I don’t think I have received this kind of acceptance in Kerala. Yes, many people do accept me, but there are opponents too. Some people think that my translators guide me in my writing. There are cultural barriers that prevent people accepting a sex worker as a writer, and there have been some painful, embarrassing incidents because of this. But I also remember joyful moments. When the well-known director Sanjeev Sivan made a film about me, I was surprised to see that the girl who portrayed me as a child did so happily, even though she was acting as a person who would become a sex worker. She was the daughter of a couple with a high status in society, and yet she interacted with me freely and her family accepted me. I consider such things part of a de-stigmatising process for sex workers.
Do you feel that you have more responsibility in strengthening the sex-worker movement?
After becoming a writer, the authorities listen to me and take me more seriously; and compared to my peers, my ideas are more valued. But for this very reason, I do have greater responsibilities, and now I have to take on a leadership role and reorganise the scattered movement in Kerala. Rights issues such as freedom from violence need to be highlighted. Recently, I went to New Delhi as part of a team to meet the director of the National AIDS Control Organisation (NACO). Kerala didn’t get any funding for new HIV programmes, but other South Indian states did; there was also little funding for sex workers’ organisations. We argued that they need to fund such organisations, as we understand the issues better due to our first-hand experience. We still have a long way to go: the cleansing process has to be completed; we have to remove the entirety of the stigma attached to sex workers.
Today, how do you view the sex-worker movement and its relevance?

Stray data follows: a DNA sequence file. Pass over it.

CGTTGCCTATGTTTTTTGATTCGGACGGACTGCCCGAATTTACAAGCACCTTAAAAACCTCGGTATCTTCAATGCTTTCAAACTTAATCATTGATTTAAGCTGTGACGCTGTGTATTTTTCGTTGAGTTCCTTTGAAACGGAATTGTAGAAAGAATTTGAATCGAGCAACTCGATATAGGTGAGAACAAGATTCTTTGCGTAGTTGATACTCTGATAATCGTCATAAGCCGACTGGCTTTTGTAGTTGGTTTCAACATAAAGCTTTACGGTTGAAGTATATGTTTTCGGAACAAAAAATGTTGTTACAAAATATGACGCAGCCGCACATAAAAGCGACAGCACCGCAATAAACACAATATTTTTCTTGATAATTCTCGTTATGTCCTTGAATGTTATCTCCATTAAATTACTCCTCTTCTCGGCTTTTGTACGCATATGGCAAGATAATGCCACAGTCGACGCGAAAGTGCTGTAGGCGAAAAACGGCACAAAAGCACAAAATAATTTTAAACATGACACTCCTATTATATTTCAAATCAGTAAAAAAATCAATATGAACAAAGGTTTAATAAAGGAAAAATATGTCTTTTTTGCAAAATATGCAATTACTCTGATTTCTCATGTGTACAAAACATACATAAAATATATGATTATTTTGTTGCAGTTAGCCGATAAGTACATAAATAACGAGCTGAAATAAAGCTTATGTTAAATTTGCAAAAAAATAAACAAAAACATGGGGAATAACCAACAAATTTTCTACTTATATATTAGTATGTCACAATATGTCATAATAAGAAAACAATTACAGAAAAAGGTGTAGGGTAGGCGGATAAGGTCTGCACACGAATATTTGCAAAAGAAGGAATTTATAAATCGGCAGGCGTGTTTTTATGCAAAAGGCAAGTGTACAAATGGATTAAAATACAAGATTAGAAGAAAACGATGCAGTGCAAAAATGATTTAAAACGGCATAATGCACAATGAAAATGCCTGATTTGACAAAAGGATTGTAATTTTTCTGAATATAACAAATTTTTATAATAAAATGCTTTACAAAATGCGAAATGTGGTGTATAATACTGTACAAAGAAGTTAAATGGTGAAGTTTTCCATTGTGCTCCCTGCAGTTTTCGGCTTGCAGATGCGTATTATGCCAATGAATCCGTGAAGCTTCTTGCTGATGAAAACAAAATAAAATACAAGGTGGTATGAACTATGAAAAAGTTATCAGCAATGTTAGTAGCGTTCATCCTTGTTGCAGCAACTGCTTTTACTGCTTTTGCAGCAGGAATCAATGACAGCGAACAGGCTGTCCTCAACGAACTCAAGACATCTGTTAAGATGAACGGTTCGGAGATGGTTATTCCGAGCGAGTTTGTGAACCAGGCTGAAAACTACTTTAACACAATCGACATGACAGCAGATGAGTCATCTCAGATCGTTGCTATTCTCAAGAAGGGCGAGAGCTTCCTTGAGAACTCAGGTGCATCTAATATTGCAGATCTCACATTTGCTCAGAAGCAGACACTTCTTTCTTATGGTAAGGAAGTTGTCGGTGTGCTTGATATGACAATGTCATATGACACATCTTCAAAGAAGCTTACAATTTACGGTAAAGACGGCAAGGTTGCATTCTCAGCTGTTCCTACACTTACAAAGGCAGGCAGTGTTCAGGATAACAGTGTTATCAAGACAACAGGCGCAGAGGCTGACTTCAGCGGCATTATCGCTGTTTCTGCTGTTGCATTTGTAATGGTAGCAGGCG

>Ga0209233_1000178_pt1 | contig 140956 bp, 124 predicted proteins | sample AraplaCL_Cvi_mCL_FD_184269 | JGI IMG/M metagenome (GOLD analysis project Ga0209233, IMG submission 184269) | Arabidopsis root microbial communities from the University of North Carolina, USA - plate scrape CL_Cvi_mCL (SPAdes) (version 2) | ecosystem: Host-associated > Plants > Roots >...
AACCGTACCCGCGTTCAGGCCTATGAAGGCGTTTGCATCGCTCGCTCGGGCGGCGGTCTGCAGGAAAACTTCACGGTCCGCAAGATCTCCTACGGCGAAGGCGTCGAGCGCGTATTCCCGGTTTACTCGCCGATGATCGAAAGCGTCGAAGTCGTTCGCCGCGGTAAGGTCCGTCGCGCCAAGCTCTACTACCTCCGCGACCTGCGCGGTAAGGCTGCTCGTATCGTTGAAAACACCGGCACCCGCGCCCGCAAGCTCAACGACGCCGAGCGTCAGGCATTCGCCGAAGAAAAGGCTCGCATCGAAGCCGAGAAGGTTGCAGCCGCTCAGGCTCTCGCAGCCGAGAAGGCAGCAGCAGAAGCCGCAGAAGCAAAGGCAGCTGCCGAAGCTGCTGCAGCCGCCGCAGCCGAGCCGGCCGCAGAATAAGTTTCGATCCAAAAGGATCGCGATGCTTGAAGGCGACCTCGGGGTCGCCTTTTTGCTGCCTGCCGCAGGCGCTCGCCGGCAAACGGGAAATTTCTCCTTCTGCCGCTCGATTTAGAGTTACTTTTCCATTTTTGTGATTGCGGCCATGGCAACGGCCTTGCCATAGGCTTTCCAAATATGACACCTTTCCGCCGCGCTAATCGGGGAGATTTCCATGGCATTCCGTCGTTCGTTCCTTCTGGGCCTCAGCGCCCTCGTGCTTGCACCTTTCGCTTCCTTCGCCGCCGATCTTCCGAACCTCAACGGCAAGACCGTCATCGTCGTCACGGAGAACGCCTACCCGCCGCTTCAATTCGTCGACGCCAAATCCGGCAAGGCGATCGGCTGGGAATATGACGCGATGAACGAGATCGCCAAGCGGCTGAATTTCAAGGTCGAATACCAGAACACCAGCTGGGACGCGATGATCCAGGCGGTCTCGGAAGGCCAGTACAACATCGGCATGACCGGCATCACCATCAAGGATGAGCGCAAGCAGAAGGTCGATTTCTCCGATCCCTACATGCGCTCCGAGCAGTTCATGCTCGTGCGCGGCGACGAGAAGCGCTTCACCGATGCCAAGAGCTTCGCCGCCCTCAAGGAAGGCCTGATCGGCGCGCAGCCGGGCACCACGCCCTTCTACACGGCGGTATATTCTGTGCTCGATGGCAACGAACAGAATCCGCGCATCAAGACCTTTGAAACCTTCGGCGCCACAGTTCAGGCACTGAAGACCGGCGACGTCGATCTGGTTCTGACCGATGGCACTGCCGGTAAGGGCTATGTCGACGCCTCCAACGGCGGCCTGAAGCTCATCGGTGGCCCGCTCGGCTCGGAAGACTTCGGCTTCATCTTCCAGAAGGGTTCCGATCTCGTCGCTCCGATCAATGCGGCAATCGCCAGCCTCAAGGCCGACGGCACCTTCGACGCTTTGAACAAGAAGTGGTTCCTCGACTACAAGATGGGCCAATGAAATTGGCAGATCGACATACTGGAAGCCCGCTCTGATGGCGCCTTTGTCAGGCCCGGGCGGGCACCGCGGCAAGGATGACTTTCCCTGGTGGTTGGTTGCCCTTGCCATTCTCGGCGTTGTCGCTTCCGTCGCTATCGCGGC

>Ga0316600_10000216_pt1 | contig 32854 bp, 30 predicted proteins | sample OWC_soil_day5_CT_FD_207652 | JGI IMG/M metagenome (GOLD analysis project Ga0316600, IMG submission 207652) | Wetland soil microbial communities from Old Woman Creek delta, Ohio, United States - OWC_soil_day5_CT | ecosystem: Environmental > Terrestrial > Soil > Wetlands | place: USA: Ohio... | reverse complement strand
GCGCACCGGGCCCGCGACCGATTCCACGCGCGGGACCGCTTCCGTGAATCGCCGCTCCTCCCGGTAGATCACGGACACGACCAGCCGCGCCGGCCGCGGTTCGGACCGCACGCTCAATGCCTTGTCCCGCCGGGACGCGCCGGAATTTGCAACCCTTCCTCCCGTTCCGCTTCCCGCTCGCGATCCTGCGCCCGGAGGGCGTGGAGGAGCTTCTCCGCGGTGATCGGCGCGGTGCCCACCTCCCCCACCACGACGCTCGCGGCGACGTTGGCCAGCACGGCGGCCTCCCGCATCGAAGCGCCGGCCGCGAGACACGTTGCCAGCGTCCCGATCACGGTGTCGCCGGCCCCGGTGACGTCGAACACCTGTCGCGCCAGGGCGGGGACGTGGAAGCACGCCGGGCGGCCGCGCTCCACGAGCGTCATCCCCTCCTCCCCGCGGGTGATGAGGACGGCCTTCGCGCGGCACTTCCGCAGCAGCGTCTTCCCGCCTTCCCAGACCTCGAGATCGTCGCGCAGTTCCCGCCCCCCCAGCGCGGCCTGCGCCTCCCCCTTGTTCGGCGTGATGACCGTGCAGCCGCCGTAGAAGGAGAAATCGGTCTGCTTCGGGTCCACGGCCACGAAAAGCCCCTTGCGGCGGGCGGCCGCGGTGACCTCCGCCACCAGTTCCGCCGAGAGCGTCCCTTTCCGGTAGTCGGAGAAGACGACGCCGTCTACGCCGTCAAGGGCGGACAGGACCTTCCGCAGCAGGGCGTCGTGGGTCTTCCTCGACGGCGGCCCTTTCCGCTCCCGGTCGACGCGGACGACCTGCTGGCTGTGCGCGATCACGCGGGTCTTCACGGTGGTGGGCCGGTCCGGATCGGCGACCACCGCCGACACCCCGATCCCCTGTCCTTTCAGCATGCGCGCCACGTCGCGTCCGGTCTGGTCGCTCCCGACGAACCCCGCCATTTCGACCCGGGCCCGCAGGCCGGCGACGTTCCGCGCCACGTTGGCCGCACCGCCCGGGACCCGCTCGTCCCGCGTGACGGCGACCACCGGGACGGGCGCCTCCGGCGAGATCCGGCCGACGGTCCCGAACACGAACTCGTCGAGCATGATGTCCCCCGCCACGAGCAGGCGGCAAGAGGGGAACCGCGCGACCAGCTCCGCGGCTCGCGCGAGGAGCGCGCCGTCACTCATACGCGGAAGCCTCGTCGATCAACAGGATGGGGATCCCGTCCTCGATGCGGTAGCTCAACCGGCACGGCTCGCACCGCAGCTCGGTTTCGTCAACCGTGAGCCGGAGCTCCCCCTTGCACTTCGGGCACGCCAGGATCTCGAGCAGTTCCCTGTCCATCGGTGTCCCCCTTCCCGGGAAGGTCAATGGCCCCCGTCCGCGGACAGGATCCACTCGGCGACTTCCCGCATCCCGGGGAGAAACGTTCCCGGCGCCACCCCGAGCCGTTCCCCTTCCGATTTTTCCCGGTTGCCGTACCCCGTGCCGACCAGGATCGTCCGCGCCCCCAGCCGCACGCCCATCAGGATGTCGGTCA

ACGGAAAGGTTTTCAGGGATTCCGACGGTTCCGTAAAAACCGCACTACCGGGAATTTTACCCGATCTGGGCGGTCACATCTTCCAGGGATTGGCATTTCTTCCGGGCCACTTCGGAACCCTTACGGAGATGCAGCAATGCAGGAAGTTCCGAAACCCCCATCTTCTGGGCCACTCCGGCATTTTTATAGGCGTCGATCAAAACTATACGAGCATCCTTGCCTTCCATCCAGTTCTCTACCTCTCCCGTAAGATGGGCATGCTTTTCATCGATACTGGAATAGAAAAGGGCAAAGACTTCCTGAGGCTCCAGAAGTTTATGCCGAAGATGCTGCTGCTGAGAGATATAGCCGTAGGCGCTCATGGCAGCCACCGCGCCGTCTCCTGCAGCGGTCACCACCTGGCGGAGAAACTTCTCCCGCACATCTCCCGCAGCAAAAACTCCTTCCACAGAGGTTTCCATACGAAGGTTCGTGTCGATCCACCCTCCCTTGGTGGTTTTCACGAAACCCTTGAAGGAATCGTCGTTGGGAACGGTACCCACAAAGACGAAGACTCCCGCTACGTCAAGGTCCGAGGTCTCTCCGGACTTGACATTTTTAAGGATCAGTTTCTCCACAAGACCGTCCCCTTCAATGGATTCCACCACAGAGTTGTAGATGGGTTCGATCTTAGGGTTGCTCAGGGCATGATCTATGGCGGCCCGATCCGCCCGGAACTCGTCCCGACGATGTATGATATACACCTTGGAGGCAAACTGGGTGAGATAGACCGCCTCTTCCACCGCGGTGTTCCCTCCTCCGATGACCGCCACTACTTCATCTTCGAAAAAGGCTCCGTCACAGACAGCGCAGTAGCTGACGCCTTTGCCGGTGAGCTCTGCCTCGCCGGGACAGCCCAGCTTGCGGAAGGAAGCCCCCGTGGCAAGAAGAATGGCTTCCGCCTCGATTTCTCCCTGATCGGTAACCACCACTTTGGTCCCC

Sex workers’ collectives should uphold sex workers’ self-respect and dignity. Only when they are recognised as workers can we talk of individual rights and workers’ rights. Sex workers’ unions should also be strengthened and demand benefits to which other workers are entitled. So far, we have been apologetic. Now, we should recognise our real needs and claim our rights. We are not lesser human beings. As to our organising experience, we cannot say that we have yet achieved our rights. But now many more people realise that sex workers need not be hated and stigmatised. They are just like other women, like other human beings.
~ Jayasree A K is an associate professor at the Department of Community Medicine, Pariyaram Medical College, Kannur, Kerala.
Such cruelty and tenderness
Extracts from Nalini Jameela’s The Autobiography of a Sex Worker, translated from the Malayalam by Jayasree A K
On how she became involved in sex work
Rosechi asked me to go to a place where some police officers were having a party. I was picked up by the police jeep and dropped in Ramanilayam. The police officer, my first client, looked very regal and handsome, not like a policeman at all. He was very gentle with me during the night. I still have warm memories of that night: he was like the ideal lover of my dreams. That very hero ditched me the next day, and I learned that a charming man can also be cruel. Early in the morning, the police jeep picked me up and dropped me in the middle of the road. After I had taken a few steps, another police jeep arrived and stopped in front of me. Two policemen jumped out and yelled, ‘Get into the jeep!’ They took me to the police station and beat me severely. I asked them, ‘The police wants to sleep with me during the night and beat me during the day?’ They shouted back, ‘What did you think? That if you sleep with Sir, he won’t tell us?’ I wondered how a man could be so cruel. I have never seen such cruelty and tenderness together after that.
On the hardships of a street sex worker
On dangerous situations as a sex worker
I was keen to hit back at them, and made a complaint to the police the next day. The police arrested seven of them, including Chandran. Even though the police kept me in the police station for a day, I felt a sense of achievement that I could get him arrested.